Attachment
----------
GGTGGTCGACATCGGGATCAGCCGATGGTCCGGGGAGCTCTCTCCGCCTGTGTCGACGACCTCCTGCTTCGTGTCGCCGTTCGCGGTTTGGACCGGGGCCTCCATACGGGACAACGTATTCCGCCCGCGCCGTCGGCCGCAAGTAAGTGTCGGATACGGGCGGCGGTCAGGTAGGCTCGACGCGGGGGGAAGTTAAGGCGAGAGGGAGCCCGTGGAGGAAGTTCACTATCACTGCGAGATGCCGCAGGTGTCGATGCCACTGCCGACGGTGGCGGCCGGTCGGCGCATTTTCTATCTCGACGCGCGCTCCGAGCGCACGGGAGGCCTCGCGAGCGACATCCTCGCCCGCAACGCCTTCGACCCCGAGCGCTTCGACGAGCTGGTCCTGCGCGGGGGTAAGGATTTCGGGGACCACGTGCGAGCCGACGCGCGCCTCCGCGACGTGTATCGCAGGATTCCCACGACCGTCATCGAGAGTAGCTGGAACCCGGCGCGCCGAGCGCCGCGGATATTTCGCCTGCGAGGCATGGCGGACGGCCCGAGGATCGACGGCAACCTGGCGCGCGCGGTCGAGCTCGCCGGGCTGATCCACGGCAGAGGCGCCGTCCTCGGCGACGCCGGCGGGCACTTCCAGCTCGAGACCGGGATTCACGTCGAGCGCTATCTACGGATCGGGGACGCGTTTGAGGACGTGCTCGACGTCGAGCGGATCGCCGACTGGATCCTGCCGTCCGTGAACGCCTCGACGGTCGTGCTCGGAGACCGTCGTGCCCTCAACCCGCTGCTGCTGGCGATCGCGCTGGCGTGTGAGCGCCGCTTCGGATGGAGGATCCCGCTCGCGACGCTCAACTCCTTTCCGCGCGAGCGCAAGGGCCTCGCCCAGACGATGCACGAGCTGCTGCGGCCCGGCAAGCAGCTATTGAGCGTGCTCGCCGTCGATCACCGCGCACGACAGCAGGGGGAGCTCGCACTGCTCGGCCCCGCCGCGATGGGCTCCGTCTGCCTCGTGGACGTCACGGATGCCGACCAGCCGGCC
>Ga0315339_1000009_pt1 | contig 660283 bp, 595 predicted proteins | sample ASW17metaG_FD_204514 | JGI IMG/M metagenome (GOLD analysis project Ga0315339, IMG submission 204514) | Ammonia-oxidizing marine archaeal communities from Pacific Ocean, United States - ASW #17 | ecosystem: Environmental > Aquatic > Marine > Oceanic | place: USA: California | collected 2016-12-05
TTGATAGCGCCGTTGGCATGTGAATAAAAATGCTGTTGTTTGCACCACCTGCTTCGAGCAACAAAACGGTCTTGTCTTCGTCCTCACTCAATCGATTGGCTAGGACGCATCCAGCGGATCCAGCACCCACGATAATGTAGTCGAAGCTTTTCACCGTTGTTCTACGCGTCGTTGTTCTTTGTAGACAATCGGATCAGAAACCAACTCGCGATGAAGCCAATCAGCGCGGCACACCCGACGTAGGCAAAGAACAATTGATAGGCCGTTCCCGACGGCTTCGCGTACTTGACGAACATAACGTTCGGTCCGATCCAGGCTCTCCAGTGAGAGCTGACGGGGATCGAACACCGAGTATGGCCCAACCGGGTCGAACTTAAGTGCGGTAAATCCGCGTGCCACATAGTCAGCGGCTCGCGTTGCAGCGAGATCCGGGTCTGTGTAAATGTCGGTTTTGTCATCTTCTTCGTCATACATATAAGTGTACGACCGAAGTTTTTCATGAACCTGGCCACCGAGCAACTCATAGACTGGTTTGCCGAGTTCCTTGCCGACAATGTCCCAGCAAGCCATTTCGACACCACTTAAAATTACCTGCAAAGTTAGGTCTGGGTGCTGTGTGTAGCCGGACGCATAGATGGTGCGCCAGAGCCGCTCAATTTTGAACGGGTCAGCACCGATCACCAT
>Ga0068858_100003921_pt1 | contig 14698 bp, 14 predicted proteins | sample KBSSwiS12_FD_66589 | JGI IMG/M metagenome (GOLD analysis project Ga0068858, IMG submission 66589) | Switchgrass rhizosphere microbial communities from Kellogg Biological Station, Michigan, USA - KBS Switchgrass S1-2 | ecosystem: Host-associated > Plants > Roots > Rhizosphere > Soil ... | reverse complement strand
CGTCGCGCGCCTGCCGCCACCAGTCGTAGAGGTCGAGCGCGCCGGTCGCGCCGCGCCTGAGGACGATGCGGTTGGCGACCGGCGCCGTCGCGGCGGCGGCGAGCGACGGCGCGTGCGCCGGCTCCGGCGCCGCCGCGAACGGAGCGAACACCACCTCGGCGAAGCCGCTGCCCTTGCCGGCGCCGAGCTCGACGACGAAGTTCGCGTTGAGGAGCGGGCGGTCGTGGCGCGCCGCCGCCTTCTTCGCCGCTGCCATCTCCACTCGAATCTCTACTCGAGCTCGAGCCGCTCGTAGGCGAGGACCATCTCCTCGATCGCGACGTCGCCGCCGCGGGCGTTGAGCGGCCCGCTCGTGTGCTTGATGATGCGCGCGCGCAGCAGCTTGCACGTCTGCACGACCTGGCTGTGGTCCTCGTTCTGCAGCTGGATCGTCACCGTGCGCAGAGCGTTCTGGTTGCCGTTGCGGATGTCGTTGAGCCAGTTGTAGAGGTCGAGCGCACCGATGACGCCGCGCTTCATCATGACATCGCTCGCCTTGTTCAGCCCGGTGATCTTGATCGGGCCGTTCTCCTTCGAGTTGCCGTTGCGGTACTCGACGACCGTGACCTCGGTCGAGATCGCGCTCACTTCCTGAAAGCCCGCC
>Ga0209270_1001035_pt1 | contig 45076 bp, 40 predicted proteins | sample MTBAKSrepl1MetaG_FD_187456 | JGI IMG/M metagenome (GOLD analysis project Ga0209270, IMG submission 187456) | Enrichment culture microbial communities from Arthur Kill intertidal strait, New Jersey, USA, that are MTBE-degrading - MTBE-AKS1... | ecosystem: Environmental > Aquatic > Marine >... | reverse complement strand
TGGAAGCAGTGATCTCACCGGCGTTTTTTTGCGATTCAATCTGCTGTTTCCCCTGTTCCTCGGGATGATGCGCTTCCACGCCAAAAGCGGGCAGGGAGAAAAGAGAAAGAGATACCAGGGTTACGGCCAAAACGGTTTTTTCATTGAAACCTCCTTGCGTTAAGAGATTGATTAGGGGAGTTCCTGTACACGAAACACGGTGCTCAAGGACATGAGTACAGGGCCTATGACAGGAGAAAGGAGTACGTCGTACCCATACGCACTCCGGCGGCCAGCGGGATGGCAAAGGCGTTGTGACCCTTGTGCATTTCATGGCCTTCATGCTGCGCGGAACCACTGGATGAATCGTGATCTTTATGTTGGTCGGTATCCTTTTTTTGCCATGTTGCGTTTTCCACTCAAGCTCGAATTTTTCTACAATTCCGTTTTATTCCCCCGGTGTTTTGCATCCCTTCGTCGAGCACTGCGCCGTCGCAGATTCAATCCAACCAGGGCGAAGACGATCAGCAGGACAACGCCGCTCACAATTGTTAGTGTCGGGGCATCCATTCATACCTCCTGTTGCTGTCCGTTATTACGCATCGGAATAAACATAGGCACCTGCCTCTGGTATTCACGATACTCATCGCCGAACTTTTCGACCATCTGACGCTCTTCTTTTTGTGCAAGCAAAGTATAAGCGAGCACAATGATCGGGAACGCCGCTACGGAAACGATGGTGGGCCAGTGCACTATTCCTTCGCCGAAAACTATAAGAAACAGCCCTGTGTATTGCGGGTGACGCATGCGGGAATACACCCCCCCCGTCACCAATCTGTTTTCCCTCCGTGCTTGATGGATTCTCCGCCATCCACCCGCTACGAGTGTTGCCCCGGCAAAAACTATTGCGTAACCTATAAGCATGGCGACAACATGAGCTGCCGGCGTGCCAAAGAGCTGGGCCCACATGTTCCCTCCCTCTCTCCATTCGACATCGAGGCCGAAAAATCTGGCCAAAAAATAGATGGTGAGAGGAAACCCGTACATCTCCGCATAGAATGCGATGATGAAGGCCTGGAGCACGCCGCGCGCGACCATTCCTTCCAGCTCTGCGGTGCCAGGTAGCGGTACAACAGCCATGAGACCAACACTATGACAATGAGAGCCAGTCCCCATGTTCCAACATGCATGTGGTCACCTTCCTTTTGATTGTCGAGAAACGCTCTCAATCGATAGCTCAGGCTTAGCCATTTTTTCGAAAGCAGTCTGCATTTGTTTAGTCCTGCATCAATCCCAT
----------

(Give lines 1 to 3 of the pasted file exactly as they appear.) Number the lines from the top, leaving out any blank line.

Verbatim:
GGTGGTCGACATCGGGATCAGCCGATGGTCCGGGGAGCTCTCTCCGCCTGTGTCGACGACCTCCTGCTTCGTGTCGCCGTTCGCGGTTTGGACCGGGGCCTCCATACGGGACAACGTATTCCGCCCGCGCCGTCGGCCGCAAGTAAGTGTCGGATACGGGCGGCGGTCAGGTAGGCTCGACGCGGGGGGAAGTTAAGGCGAGAGGGAGCCCGTGGAGGAAGTTCACTATCACTGCGAGATGCCGCAGGTGTCGATGCCACTGCCGACGGTGGCGGCCGGTCGGCGCATTTTCTATCTCGACGCGCGCTCCGAGCGCACGGGAGGCCTCGCGAGCGACATCCTCGCCCGCAACGCCTTCGACCCCGAGCGCTTCGACGAGCTGGTCCTGCGCGGGGGTAAGGATTTCGGGGACCACGTGCGAGCCGACGCGCGCCTCCGCGACGTGTATCGCAGGATTCCCACGACCGTCATCGAGAGTAGCTGGAACCCGGCGCGCCGAGCGCCGCGGATATTTCGCCTGCGAGGCATGGCGGACGGCCCGAGGATCGACGGCAACCTGGCGCGCGCGGTCGAGCTCGCCGGGCTGATCCACGGCAGAGGCGCCGTCCTCGGCGACGCCGGCGGGCACTTCCAGCTCGAGACCGGGATTCACGTCGAGCGCTATCTACGGATCGGGGACGCGTTTGAGGACGTGCTCGACGTCGAGCGGATCGCCGACTGGATCCTGCCGTCCGTGAACGCCTCGACGGTCGTGCTCGGAGACCGTCGTGCCCTCAACCCGCTGCTGCTGGCGATCGCGCTGGCGTGTGAGCGCCGCTTCGGATGGAGGATCCCGCTCGCGACGCTCAACTCCTTTCCGCGCGAGCGCAAGGGCCTCGCCCAGACGATGCACGAGCTGCTGCGGCCCGGCAAGCAGCTATTGAGCGTGCTCGCCGTCGATCACCGCGCACGACAGCAGGGGGAGCTCGCACTGCTCGGCCCCGCCGCGATGGGCTCCGTCTGCCTCGTGGACGTCACGGATGCCGACCAGCCGGCC
>Ga0315339_1000009_pt1 | contig 660283 bp, 595 predicted proteins | sample ASW17metaG_FD_204514 | JGI IMG/M metagenome (GOLD analysis project Ga0315339, IMG submission 204514) | Ammonia-oxidizing marine archaeal communities from Pacific Ocean, United States - ASW #17 | ecosystem: Environmental > Aquatic > Marine > Oceanic | place: USA: California | collected 2016-12-05
TTGATAGCGCCGTTGGCATGTGAATAAAAATGCTGTTGTTTGCACCACCTGCTTCGAGCAACAAAACGGTCTTGTCTTCGTCCTCACTCAATCGATTGGCTAGGACGCATCCAGCGGATCCAGCACCCACGATAATGTAGTCGAAGCTTTTCACCGTTGTTCTACGCGTCGTTGTTCTTTGTAGACAATCGGATCAGAAACCAACTCGCGATGAAGCCAATCAGCGCGGCACACCCGACGTAGGCAAAGAACAATTGATAGGCCGTTCCCGACGGCTTCGCGTACTTGACGAACATAACGTTCGGTCCGATCCAGGCTCTCCAGTGAGAGCTGACGGGGATCGAACACCGAGTATGGCCCAACCGGGTCGAACTTAAGTGCGGTAAATCCGCGTGCCACATAGTCAGCGGCTCGCGTTGCAGCGAGATCCGGGTCTGTGTAAATGTCGGTTTTGTCATCTTCTTCGTCATACATATAAGTGTACGACCGAAGTTTTTCATGAACCTGGCCACCGAGCAACTCATAGACTGGTTTGCCGAGTTCCTTGCCGACAATGTCCCAGCAAGCCATTTCGACACCACTTAAAATTACCTGCAAAGTTAGGTCTGGGTGCTGTGTGTAGCCGGACGCATAGATGGTGCGCCAGAGCCGCTCAATTTTGAACGGGTCAGCACCGATCACCAT